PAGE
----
02 February 2010

Love and Loss: The Romance of Doomed Love

The month of February is associated with love. The most memorable lovers are tragic. William Shakespeare’s play Romeo and Juliet has been adapted to many art forms; stage, opera, musical and film. Franco Zeffirelli’s 1968 film version of the 16th story depicted the two teenage actors in a visually lush world that reflected the Italian director’s early art and architecture studies. The theme of doomed love can also be found in the medieval story of Tristan and Isolde. Originating from the Celts it became a popular subject of Arthurian Literature such as the English writer Sir Thomas Malory’s Le Morte D’Arthur (1470). The tragic pair is shown drinking the love potion in Pre-Raphaelite John William Waterhouse’s 1916 painting. São Miguel Island in the Azores has the legend of the Green and Blue Lagoons of Sete Cidades. In ancient times a king separated his blue-eyed daughter from the green-eyed shepherd she loved. The tears they cried created two small lakes in the center of a caldera. One lake is the color of the sky, the blue of the Princess’ eyes and the other is the color of the land, the color of the shepherd’s eyes.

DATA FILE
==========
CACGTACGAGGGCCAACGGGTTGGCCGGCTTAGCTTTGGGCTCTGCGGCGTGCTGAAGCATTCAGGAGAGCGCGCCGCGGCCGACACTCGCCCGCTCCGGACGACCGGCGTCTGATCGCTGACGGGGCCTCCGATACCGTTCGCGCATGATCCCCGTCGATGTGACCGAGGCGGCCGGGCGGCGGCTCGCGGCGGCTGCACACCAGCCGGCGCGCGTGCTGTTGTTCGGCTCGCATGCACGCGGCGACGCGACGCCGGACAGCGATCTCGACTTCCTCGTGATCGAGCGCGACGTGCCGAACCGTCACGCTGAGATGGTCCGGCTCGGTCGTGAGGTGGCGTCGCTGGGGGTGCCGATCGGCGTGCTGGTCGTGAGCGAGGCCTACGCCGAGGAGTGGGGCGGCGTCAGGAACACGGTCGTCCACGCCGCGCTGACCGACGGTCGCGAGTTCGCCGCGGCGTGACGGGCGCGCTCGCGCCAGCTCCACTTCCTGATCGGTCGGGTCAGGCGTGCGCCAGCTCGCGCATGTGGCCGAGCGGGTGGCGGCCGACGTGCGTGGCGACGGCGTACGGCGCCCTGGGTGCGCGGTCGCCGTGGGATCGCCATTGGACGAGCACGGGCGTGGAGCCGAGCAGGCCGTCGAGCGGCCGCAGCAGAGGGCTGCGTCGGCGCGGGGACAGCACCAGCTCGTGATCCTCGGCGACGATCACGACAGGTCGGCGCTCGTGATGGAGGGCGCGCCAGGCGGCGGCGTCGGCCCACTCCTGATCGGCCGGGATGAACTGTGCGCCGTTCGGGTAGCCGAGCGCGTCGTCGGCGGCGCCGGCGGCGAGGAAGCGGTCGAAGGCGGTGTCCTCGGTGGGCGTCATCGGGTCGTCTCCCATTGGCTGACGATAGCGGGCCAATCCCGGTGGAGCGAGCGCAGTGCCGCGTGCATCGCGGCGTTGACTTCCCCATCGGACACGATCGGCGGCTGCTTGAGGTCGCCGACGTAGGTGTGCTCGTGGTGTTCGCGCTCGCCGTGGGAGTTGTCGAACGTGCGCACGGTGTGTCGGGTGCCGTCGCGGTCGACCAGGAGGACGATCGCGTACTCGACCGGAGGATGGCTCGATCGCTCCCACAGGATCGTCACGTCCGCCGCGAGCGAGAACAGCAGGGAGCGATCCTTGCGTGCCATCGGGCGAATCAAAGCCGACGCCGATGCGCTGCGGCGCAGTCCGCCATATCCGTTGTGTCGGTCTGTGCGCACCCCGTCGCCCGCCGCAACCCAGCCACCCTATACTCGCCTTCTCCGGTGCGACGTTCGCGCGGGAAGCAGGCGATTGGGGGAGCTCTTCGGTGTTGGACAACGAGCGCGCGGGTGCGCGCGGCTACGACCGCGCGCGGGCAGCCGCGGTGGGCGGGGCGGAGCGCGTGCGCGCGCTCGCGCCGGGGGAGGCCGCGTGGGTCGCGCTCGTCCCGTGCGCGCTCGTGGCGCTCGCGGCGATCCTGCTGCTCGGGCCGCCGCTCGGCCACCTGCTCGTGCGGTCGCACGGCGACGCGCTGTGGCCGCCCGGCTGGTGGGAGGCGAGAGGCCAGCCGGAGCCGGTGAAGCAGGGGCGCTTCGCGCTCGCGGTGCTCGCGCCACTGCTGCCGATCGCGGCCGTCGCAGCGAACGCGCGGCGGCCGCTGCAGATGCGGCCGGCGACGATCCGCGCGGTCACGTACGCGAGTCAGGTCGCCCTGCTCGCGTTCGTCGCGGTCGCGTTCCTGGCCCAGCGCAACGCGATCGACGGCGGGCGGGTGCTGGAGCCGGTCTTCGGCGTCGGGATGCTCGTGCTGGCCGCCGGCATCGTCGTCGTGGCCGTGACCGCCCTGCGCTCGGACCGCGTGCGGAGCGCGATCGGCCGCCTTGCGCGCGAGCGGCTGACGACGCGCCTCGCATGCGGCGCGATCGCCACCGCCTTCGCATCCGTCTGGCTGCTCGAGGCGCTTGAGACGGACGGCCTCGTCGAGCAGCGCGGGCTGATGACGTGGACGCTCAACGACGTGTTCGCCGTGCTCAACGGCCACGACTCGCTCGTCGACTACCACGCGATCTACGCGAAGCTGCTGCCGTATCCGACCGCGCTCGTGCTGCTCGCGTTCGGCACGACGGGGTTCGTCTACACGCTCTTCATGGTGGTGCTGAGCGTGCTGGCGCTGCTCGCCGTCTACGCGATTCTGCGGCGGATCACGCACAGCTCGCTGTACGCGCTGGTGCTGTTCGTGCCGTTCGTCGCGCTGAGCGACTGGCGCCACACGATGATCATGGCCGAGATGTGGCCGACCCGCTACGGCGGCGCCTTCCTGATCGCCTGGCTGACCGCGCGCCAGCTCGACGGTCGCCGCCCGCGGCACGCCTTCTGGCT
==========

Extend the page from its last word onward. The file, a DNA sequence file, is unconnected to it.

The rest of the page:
2 comments:

  1. I had never read about Tristana and Isolde and the green and blue lagoons. How fascinating. As for Zeffirelli's 68' version of Romeo & Juliet, it seems like yesterday when I watched that movie in our small town theater as a young girl. Olivia Hussey & Leonard Whiting were mesmerizing through the eyes of a pre-teen. Hope your Sunday is a lovely one ~ deb

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  2. Thank you Deb,

    Tristan and Isolde were a precursor to the Guinevere and Lancelot legend. I was also mesmerized by Hussey and Whiting at a young age and have never forgotten the image. Have a good Monday.

    Best regards,
    Kendra

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